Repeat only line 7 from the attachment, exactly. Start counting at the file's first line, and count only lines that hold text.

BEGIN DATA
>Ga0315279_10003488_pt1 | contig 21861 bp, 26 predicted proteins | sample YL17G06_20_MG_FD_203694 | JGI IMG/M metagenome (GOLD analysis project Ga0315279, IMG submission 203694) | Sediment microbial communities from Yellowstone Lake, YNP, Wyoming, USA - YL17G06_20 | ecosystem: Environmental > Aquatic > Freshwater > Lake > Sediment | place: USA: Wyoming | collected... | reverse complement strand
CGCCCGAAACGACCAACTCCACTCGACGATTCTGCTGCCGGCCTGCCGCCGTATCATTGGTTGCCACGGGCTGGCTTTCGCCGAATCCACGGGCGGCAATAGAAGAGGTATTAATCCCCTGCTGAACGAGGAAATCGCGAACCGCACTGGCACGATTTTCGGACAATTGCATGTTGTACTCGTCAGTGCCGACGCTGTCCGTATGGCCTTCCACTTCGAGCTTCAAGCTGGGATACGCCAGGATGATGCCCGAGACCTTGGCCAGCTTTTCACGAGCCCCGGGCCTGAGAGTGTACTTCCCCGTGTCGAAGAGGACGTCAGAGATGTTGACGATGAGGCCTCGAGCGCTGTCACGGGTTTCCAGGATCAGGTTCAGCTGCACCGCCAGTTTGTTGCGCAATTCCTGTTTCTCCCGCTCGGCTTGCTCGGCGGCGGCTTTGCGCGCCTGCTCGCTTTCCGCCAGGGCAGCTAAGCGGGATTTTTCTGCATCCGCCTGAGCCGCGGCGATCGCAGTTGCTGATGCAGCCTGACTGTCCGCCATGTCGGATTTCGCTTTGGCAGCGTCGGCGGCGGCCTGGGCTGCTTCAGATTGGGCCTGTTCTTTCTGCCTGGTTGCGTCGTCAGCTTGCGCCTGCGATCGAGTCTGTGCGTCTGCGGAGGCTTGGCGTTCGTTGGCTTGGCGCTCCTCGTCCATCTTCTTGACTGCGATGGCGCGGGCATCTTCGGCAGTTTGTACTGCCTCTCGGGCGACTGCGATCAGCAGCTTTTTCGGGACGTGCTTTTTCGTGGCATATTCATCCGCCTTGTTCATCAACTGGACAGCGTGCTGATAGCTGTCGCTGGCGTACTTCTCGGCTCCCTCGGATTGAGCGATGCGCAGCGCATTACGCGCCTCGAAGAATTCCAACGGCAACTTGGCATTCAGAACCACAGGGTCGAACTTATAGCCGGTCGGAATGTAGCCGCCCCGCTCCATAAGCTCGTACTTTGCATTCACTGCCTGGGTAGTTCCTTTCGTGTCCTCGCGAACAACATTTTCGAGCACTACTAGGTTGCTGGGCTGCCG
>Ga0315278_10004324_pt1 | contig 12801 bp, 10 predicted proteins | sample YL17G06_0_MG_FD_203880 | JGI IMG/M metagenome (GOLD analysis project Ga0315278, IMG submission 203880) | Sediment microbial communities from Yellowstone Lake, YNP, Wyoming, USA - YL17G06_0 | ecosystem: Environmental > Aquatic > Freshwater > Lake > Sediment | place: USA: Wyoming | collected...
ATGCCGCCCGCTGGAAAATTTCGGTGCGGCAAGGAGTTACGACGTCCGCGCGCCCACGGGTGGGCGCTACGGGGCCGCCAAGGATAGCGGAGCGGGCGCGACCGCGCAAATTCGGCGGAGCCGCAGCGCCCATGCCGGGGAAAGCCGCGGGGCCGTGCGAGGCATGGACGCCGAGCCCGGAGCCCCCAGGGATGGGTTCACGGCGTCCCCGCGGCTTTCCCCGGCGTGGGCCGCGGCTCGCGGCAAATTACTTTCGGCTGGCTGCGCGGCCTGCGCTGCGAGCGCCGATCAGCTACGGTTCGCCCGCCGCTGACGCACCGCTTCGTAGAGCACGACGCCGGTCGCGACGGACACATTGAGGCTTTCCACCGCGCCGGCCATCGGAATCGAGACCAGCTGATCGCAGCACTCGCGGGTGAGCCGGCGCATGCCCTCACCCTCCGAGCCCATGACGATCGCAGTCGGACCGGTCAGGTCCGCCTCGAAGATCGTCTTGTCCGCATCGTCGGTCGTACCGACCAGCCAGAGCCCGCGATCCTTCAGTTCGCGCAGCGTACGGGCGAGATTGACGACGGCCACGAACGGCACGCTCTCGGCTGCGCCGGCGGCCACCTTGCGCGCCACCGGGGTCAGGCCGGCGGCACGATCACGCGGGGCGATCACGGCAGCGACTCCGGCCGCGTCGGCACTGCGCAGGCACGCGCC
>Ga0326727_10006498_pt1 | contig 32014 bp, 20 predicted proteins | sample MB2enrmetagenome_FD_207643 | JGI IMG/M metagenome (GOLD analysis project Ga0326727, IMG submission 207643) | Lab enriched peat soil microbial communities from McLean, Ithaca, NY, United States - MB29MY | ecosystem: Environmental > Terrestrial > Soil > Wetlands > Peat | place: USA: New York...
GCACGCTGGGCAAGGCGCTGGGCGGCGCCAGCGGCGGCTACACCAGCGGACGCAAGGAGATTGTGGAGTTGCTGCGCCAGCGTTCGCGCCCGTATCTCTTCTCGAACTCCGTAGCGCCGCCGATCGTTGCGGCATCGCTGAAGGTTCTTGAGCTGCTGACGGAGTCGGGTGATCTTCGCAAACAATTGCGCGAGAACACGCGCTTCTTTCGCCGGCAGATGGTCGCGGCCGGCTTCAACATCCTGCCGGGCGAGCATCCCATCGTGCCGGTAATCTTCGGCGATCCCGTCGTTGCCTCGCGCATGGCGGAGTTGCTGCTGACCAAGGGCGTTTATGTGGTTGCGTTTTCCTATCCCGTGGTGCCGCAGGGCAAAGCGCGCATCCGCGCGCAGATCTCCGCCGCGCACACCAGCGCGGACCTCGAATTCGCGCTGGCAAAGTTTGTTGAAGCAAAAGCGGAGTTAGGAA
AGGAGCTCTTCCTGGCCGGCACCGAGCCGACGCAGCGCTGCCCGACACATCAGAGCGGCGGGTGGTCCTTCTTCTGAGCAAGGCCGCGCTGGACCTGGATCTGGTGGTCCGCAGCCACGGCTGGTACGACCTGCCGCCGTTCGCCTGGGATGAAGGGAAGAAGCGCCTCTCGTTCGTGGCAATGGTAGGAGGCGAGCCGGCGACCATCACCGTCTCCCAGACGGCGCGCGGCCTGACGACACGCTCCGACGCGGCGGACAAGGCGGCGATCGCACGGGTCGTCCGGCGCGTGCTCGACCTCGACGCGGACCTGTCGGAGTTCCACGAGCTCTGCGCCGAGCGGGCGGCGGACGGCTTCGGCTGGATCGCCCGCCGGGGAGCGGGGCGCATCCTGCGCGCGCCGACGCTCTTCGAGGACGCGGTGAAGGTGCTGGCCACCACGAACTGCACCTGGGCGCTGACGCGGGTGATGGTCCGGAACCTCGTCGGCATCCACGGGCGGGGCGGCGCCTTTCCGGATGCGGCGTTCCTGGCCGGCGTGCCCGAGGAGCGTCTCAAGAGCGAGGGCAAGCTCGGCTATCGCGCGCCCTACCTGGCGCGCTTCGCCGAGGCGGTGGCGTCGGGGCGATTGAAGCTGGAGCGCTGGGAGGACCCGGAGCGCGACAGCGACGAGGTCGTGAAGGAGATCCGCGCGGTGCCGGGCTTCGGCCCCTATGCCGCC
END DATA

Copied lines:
AGGAGCTCTTCCTGGCCGGCACCGAGCCGACGCAGCGCTGCCCGACACATCAGAGCGGCGGGTGGTCCTTCTTCTGAGCAAGGCCGCGCTGGACCTGGATCTGGTGGTCCGCAGCCACGGCTGGTACGACCTGCCGCCGTTCGCCTGGGATGAAGGGAAGAAGCGCCTCTCGTTCGTGGCAATGGTAGGAGGCGAGCCGGCGACCATCACCGTCTCCCAGACGGCGCGCGGCCTGACGACACGCTCCGACGCGGCGGACAAGGCGGCGATCGCACGGGTCGTCCGGCGCGTGCTCGACCTCGACGCGGACCTGTCGGAGTTCCACGAGCTCTGCGCCGAGCGGGCGGCGGACGGCTTCGGCTGGATCGCCCGCCGGGGAGCGGGGCGCATCCTGCGCGCGCCGACGCTCTTCGAGGACGCGGTGAAGGTGCTGGCCACCACGAACTGCACCTGGGCGCTGACGCGGGTGATGGTCCGGAACCTCGTCGGCATCCACGGGCGGGGCGGCGCCTTTCCGGATGCGGCGTTCCTGGCCGGCGTGCCCGAGGAGCGTCTCAAGAGCGAGGGCAAGCTCGGCTATCGCGCGCCCTACCTGGCGCGCTTCGCCGAGGCGGTGGCGTCGGGGCGATTGAAGCTGGAGCGCTGGGAGGACCCGGAGCGCGACAGCGACGAGGTCGTGAAGGAGATCCGCGCGGTGCCGGGCTTCGGCCCCTATGCCGCC